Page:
National Federation of the Blind (NFB) President remarked that:

“This landmark agreement with the Seattle Public Schools should serve as a model for the nation and should put school districts on notice that we can no longer wait to have equal education for blind students and to have access to information, use of school services, and full participation in school activities by blind faculty, personnel, and parents. The National Federation of the Blind applauds the leadership of the Seattle Public Schools in adopting this agreement, and as a blind father and parent of two blind children I personally look forward to working with the district to implement this historic and comprehensive plan of action.” (Source: National Federation of the Blind Applauds Landmark Agreement with Seattle Public Schools)

The steps that Seattle Public Schools (SPS) will take under the decree include:

  • Making its websites accessible to the blind, including parents like Ms. Nightingale, through existing technology;
  • Hiring or appointing a system-wide accessibility coordinator, answerable to a cabinet-level official designated by the SPS superintendent;
  • Conducting an accessibility audit of SPS’s electronic and information technology, as well as other programs, services, and activities, and developing a plan to remediate the accessibility issues revealed by the audit;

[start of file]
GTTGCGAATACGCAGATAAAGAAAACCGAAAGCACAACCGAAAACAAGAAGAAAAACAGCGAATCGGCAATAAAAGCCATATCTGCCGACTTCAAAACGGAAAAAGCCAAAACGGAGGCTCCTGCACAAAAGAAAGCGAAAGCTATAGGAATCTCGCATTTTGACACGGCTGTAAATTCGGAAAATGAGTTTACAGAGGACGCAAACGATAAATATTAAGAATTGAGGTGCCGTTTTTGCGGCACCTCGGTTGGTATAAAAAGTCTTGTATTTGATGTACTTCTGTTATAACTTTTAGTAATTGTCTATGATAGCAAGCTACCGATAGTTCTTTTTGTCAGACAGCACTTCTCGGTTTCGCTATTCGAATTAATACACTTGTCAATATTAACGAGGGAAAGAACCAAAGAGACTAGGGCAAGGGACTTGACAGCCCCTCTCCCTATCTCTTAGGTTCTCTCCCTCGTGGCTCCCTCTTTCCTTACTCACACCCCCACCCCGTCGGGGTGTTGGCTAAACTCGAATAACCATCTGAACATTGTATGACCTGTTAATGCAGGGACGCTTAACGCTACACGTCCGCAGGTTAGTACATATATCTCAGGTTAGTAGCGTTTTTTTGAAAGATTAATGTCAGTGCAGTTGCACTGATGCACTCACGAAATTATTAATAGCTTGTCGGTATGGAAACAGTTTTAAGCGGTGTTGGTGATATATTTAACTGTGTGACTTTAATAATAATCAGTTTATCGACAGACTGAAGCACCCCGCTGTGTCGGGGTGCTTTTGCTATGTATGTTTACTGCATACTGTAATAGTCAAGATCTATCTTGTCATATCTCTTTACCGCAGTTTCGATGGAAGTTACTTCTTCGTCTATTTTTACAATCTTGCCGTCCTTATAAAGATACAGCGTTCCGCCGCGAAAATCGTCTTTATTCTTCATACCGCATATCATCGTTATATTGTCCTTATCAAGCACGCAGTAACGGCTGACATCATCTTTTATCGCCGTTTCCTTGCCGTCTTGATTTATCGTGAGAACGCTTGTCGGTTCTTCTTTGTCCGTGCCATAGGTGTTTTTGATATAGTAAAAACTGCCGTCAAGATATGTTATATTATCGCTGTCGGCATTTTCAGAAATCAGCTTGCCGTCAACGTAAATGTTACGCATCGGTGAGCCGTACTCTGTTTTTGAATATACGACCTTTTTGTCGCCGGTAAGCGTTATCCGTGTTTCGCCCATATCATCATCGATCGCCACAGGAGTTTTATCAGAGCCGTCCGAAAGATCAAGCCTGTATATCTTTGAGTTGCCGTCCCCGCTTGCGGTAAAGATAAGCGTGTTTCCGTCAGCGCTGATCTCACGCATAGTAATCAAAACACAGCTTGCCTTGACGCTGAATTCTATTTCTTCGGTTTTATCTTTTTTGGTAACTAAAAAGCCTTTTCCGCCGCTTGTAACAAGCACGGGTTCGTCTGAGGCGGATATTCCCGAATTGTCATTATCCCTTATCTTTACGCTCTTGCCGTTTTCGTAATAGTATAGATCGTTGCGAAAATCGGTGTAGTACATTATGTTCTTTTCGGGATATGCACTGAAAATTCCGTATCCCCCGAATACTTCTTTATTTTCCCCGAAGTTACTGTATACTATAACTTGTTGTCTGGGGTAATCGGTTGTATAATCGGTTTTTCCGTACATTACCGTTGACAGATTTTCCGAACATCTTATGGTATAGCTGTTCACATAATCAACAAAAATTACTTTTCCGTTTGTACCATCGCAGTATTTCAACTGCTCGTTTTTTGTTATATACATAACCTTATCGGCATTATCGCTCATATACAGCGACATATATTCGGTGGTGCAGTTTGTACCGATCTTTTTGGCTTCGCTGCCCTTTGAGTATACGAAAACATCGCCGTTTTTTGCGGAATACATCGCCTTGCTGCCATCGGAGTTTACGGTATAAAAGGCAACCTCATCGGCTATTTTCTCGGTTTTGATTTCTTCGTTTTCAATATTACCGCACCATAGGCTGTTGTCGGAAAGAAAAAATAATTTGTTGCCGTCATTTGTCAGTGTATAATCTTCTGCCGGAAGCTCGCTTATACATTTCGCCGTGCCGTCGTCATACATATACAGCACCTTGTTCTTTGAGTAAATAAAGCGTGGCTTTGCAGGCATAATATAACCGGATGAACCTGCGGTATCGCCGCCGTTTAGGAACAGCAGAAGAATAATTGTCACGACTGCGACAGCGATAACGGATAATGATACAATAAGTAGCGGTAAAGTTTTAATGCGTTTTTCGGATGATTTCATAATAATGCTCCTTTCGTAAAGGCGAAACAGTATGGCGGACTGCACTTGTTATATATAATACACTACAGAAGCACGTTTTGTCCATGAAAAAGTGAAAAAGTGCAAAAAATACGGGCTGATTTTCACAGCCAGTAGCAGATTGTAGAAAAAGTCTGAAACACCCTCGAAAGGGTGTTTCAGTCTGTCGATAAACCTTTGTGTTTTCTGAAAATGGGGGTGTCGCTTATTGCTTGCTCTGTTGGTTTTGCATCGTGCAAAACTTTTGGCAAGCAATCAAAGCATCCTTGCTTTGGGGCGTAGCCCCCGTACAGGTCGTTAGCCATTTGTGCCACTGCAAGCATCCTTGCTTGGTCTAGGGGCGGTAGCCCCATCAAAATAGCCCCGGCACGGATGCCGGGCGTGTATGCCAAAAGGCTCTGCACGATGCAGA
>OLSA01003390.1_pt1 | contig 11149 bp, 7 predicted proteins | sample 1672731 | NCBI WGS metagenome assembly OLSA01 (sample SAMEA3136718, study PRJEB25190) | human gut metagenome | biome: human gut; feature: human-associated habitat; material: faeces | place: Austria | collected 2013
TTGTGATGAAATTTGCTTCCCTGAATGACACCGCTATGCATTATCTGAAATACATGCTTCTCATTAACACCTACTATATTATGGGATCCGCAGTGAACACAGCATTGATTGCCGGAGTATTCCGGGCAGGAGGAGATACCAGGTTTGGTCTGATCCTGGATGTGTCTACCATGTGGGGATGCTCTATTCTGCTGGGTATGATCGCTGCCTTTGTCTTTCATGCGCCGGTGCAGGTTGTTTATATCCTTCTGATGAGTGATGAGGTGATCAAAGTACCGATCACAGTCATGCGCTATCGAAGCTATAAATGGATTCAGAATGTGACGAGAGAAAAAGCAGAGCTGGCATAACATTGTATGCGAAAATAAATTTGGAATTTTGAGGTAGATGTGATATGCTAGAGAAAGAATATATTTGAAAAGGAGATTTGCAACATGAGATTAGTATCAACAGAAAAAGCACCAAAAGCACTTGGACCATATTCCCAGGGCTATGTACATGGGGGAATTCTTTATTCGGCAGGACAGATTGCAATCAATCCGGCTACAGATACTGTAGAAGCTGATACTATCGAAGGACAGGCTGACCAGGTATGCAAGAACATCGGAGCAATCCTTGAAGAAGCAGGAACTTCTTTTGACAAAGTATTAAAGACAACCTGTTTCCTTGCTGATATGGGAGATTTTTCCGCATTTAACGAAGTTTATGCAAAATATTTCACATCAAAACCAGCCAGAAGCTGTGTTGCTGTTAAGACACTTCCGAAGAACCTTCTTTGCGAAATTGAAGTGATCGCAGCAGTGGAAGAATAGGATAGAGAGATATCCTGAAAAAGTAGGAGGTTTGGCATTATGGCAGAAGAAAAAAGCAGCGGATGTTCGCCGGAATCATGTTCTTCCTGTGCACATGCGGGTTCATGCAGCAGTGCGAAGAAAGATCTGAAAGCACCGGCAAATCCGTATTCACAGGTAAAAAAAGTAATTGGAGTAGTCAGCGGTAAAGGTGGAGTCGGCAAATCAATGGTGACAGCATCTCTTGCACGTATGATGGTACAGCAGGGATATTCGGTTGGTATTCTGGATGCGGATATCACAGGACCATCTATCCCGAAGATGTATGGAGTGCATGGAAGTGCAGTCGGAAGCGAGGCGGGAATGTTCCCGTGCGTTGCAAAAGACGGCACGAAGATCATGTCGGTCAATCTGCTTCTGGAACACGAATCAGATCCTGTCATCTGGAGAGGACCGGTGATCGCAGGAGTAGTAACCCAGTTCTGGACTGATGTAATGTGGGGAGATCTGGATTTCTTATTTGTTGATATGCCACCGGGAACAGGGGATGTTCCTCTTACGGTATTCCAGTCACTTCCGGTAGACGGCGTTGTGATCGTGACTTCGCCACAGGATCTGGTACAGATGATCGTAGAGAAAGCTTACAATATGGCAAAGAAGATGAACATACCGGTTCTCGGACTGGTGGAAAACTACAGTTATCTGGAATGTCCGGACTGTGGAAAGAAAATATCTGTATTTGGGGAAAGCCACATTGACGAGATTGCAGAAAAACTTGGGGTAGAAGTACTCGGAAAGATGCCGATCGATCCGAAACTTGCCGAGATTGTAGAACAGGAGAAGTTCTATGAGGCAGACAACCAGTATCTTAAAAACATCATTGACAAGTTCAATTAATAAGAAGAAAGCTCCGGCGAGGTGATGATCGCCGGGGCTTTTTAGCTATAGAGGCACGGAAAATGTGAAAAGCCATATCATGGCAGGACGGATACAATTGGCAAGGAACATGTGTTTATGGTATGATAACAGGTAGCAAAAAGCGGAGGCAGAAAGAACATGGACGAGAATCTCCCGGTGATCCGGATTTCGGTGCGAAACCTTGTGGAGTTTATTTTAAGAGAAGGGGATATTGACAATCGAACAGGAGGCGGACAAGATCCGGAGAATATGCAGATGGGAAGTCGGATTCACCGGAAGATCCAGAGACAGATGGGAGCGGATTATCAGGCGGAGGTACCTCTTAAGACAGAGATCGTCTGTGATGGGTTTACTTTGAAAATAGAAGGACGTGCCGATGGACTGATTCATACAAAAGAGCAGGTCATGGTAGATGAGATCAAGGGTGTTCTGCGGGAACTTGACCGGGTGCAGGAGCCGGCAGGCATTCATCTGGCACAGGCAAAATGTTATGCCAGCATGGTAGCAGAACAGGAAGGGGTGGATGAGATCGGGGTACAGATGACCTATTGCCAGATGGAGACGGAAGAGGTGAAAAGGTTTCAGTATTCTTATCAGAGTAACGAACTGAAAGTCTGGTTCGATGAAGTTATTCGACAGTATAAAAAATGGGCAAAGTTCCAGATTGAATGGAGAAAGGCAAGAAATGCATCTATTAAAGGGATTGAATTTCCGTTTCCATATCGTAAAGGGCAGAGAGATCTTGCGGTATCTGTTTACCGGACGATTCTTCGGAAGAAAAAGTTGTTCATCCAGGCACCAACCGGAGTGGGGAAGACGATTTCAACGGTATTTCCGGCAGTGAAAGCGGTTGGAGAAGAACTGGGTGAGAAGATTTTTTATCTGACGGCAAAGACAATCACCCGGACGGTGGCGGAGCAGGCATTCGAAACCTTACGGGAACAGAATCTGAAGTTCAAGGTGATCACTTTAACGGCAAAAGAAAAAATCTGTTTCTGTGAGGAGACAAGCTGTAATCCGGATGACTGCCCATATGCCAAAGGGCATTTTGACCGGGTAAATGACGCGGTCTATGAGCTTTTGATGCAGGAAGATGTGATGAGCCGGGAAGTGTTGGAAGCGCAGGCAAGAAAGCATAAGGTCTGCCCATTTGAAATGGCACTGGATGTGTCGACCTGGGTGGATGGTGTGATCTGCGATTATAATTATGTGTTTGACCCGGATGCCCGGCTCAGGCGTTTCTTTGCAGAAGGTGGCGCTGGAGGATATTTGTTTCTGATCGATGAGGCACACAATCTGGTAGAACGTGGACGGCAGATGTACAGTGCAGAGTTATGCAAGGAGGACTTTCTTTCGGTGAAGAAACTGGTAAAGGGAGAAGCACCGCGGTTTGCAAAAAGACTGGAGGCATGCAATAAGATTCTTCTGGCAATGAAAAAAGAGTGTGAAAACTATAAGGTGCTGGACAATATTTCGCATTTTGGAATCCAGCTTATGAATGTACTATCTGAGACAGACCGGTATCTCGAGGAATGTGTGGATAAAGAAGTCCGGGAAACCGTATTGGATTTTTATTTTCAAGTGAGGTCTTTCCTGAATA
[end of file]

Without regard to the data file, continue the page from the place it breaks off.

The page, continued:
• Creating and maintaining an Accessible Education Resources Portal to help faculty and staff communicate effectively with people with disabilities and ensure accessibility of educational content, and to provide information about disability policies and services to students, faculty, and parents with disabilities;
  • Inserting language into the system’s procurement requests and contracts requiring vendors to provide specific information about the compliance of their products and services with federal laws (such as the Americans With Disabilities Act) and accessibility guidelines, and requiring vendors to indemnify the school system for discrimination complaints resulting from inaccessibility of their products; and
  • Training district officers, school administrators, faculty, and other key personnel on applicable laws, electronic and information technology accessibility guidelines, and the creation of accessible content.

These steps are clearly important, but they are steps toward a goal, not the goal itself. We need to ensure the intent and spirit of the ADA laws are central in the implementation process. The evolving and growing needs of people with disabilities can only be addressed if people with disabilities as employees and as advocates are incorporated into comprehensive plan of action.

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